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Ann Am Thorac Soc. 2016 Jun;13(6):887-93. doi: 10.1513/AnnalsATS.201510-717OC.

The ICU Mobility Scale Has Construct and Predictive Validity and Is Responsive. A Multicenter Observational Study.

Author information

1
1 Australian and New Zealand Intensive Care Research Centre, Department of Epidemiology and Preventive Medicine.
2
2 Department of Physiotherapy, The Alfred Hospital, Melbourne, Victoria, Australia.
3
3 The University of Melbourne, Melbourne, Victoria, Australia.
4
4 Austin Health, Heidelberg, Victoria, Australia.
5
5 The Royal Prince Alfred Hospital, Sydney, New South Wales, Australia.
6
6 Curtin University, Perth, Western Australia, Australia.
7
7 Royal Perth Hospital, Perth, Western Australia, Australia.
8
8 Latrobe University, Melbourne, Victoria, Australia.
9
9 Australian and New University, Melbourne, Victoria, Australia.
10
10 Department of Internal Medicine, University of Michigan, Ann Arbor, Michigan.
11
11 Center for Clinical Management Research, Veterans Affairs Ann Arbor Health System, Ann Arbor, Michigan.
12
12 Johns Hopkins University, Baltimore, Maryland.
13
13 The Mater Hospital, Brisbane, Queensland, Australia.
14
14 The St George Hospital, Kogarah, New South Wales, Australia.
15
15 The University of New South Wales, Sydney, New South Wales, Australia.
16
16 The George Institute For Global Health, Sydney, New South Wales, Australia.
17
18 Monash University, Melbourne, Victoria, Australia.
18
17 Western Health, Melbourne, Victoria, Australia.
19
19 University of Western Australia, Perth, Western Australia, Australia.
20
20 Wellington Hospital, Wellington, New Zealand; and.
21
21 Medical Research Institute of New Zealand, Wellington, New Zealand.

Abstract

RATIONALE:

The ICU Mobility Scale (IMS) is a measure of mobility milestones in critically ill patients.

OBJECTIVES:

This study aimed to determine the validity and responsiveness of the IMS from a prospective cohort study of adults admitted to the intensive care unit (ICU).

METHODS:

Construct and predictive validity were assessed by comparing IMS values at ICU discharge in 192 patients to other variables using Spearman rank correlation coefficient, Mann-Whitney U tests, and logistic regression. Responsiveness was assessed using change over time, effect size, floor and ceiling effects, and percentage of patients showing change.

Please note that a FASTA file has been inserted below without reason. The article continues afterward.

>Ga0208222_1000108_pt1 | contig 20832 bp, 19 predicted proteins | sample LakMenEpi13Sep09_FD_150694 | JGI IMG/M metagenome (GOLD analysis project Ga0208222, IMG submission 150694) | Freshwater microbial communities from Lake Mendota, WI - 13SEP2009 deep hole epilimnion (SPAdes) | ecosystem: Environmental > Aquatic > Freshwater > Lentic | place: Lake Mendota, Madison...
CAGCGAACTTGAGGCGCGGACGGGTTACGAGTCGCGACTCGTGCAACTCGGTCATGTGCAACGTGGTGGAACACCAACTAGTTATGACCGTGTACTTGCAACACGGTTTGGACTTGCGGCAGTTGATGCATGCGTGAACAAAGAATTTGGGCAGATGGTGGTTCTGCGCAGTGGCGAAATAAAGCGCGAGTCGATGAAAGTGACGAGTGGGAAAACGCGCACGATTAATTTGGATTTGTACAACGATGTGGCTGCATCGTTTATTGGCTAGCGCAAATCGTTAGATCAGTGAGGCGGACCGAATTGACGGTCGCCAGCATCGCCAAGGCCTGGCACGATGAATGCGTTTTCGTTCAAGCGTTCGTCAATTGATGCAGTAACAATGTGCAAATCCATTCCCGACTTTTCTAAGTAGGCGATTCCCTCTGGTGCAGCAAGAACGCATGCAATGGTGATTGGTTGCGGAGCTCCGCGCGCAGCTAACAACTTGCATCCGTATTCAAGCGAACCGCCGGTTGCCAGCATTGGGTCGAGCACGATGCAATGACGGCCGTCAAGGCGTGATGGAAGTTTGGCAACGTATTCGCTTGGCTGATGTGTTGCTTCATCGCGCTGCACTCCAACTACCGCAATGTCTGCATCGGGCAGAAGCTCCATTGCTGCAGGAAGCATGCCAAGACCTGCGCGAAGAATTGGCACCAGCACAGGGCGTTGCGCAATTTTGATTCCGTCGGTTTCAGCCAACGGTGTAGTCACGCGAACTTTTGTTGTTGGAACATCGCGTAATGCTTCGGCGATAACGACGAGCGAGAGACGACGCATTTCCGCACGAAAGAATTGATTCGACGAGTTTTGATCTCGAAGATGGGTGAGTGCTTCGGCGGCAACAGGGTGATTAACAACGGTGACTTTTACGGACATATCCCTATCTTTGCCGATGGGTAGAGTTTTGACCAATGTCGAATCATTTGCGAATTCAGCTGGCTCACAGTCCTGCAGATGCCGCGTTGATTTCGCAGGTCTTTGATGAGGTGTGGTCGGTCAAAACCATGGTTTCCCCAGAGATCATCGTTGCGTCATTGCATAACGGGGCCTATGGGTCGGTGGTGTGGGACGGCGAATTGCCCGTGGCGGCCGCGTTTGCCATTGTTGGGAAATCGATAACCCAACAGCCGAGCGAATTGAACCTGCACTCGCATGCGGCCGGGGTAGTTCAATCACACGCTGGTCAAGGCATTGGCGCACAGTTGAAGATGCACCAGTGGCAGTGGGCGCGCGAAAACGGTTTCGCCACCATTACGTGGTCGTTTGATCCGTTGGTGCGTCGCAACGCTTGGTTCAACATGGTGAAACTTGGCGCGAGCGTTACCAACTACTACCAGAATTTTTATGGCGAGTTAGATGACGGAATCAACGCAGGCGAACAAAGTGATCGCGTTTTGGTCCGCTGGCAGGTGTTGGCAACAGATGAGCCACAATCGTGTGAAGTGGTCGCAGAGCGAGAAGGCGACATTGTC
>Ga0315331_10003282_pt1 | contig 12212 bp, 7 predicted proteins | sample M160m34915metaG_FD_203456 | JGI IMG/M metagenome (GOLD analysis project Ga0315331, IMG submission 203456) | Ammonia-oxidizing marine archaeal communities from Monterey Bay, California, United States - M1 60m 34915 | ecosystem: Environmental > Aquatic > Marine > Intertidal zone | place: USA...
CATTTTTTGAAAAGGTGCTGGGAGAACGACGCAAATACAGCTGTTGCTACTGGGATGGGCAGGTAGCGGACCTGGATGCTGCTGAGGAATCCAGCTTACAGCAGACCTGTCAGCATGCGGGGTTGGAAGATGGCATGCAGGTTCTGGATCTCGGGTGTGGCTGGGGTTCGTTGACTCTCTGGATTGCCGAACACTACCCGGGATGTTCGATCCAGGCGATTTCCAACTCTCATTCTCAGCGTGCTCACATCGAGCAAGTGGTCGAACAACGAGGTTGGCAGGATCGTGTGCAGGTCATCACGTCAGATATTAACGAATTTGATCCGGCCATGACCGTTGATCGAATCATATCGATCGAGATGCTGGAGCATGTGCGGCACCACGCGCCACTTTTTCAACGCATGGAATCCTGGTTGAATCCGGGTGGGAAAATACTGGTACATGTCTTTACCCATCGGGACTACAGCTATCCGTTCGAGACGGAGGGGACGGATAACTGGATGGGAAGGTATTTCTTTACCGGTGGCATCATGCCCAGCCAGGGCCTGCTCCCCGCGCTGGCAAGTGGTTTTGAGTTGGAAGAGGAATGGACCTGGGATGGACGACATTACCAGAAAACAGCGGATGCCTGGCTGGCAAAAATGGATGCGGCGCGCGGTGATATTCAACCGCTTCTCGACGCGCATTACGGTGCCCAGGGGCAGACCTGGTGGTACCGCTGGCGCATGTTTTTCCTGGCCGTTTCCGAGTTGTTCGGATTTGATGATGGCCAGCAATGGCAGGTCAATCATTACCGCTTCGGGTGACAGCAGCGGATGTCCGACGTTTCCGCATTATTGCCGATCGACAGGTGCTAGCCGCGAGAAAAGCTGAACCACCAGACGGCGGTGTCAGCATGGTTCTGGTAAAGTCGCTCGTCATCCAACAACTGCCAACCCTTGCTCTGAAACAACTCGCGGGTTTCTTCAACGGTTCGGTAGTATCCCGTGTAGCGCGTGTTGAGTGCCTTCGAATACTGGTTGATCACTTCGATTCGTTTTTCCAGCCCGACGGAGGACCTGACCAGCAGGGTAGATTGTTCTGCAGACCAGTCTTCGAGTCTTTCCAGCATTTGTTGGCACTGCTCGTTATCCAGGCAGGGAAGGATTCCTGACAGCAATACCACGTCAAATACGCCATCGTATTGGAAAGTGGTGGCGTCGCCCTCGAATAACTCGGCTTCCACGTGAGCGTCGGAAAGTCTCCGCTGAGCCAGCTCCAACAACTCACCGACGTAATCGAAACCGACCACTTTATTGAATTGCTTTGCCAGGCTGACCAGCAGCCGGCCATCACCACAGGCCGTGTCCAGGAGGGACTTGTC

MEASUREMENTS AND MAIN RESULTS:

The IMS at ICU discharge demonstrated a moderate correlation with muscle strength (r = 0.64, P < 0.001). There was a significant difference between the IMS at ICU discharge in patients with ICU-acquired weakness (median, 4.0; interquartile range, 3.0-5.0) compared with patients without (median, 8.0; interquartile range, 5.0-8.0; P < 0.001). Increasing IMS values at ICU discharge were associated with survival to 90 days (odds ratio [OR], 1.38; 95% confidence interval [CI], 1.14-1.66) and discharge home (OR, 1.16; 95% CI, 1.02-1.32) but not with return to work at 6 months (OR, 1.09; 95% CI, 0.92-1.28). The IMS was responsive with a significant change from study enrollment to ICU discharge (d = 0.8, P < 0.001), with IMS values increasing in 86% of survivors during ICU admission. No substantial floor (14% scored 0) or ceiling (4% scored 10) effects were present at ICU discharge.

CONCLUSIONS:

Our findings support the validity and responsiveness of the IMS as a measure of mobility in the ICU.

TRIAL REGISTRATION:

ClinicalTrials.gov NCT01674608.

KEYWORDS:

cohort studies; critical illness; intensive care units; outcome assessment; rehabilitation

PMID:
27015233
DOI:
10.1513/AnnalsATS.201510-717OC
[Indexed for MEDLINE]

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